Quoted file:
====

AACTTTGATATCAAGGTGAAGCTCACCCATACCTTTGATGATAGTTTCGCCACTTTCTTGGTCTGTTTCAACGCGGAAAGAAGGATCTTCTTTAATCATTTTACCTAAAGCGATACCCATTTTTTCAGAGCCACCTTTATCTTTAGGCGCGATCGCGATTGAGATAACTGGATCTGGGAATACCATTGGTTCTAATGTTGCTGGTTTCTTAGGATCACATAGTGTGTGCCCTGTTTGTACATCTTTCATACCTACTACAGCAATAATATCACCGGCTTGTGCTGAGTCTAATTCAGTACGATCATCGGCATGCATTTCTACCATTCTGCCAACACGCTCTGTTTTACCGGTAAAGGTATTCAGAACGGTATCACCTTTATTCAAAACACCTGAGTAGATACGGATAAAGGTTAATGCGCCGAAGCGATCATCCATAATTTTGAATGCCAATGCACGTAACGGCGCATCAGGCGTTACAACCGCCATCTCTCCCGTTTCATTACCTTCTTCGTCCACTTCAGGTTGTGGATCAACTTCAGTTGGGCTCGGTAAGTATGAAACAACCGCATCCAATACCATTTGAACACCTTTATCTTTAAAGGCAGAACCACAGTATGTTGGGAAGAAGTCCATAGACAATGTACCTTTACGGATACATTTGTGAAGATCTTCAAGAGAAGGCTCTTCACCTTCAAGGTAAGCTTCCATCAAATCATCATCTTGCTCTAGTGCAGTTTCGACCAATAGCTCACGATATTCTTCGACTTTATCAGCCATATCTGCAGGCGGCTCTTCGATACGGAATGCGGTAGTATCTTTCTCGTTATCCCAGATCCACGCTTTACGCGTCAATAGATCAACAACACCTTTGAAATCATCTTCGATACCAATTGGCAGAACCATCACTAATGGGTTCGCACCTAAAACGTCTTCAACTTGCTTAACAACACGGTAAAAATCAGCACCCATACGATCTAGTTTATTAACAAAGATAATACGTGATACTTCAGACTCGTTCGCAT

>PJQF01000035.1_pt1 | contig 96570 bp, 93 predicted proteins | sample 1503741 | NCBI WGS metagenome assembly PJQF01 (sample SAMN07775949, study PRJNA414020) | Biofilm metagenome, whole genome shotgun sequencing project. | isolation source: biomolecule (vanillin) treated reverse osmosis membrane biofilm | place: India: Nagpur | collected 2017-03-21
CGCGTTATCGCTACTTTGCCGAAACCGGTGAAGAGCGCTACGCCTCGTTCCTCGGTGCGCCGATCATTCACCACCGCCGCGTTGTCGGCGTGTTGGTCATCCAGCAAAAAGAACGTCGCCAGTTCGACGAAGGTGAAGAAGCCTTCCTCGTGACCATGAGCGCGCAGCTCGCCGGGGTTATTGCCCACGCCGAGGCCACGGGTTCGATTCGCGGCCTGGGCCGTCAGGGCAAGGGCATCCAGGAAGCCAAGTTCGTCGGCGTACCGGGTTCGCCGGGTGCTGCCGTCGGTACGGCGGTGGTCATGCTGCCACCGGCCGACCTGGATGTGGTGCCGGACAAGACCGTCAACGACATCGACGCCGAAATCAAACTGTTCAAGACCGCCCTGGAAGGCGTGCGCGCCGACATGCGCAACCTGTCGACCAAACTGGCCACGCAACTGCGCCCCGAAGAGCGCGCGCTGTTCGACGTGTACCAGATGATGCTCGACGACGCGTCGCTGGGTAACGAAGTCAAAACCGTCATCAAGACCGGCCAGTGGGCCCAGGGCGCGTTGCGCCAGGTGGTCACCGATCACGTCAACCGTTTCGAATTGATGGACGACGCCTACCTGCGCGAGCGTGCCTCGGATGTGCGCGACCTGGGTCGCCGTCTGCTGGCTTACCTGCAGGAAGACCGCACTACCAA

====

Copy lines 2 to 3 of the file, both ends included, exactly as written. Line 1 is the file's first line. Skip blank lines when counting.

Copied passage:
>PJQF01000035.1_pt1 | contig 96570 bp, 93 predicted proteins | sample 1503741 | NCBI WGS metagenome assembly PJQF01 (sample SAMN07775949, study PRJNA414020) | Biofilm metagenome, whole genome shotgun sequencing project. | isolation source: biomolecule (vanillin) treated reverse osmosis membrane biofilm | place: India: Nagpur | collected 2017-03-21
CGCGTTATCGCTACTTTGCCGAAACCGGTGAAGAGCGCTACGCCTCGTTCCTCGGTGCGCCGATCATTCACCACCGCCGCGTTGTCGGCGTGTTGGTCATCCAGCAAAAAGAACGTCGCCAGTTCGACGAAGGTGAAGAAGCCTTCCTCGTGACCATGAGCGCGCAGCTCGCCGGGGTTATTGCCCACGCCGAGGCCACGGGTTCGATTCGCGGCCTGGGCCGTCAGGGCAAGGGCATCCAGGAAGCCAAGTTCGTCGGCGTACCGGGTTCGCCGGGTGCTGCCGTCGGTACGGCGGTGGTCATGCTGCCACCGGCCGACCTGGATGTGGTGCCGGACAAGACCGTCAACGACATCGACGCCGAAATCAAACTGTTCAAGACCGCCCTGGAAGGCGTGCGCGCCGACATGCGCAACCTGTCGACCAAACTGGCCACGCAACTGCGCCCCGAAGAGCGCGCGCTGTTCGACGTGTACCAGATGATGCTCGACGACGCGTCGCTGGGTAACGAAGTCAAAACCGTCATCAAGACCGGCCAGTGGGCCCAGGGCGCGTTGCGCCAGGTGGTCACCGATCACGTCAACCGTTTCGAATTGATGGACGACGCCTACCTGCGCGAGCGTGCCTCGGATGTGCGCGACCTGGGTCGCCGTCTGCTGGCTTACCTGCAGGAAGACCGCACTACCAA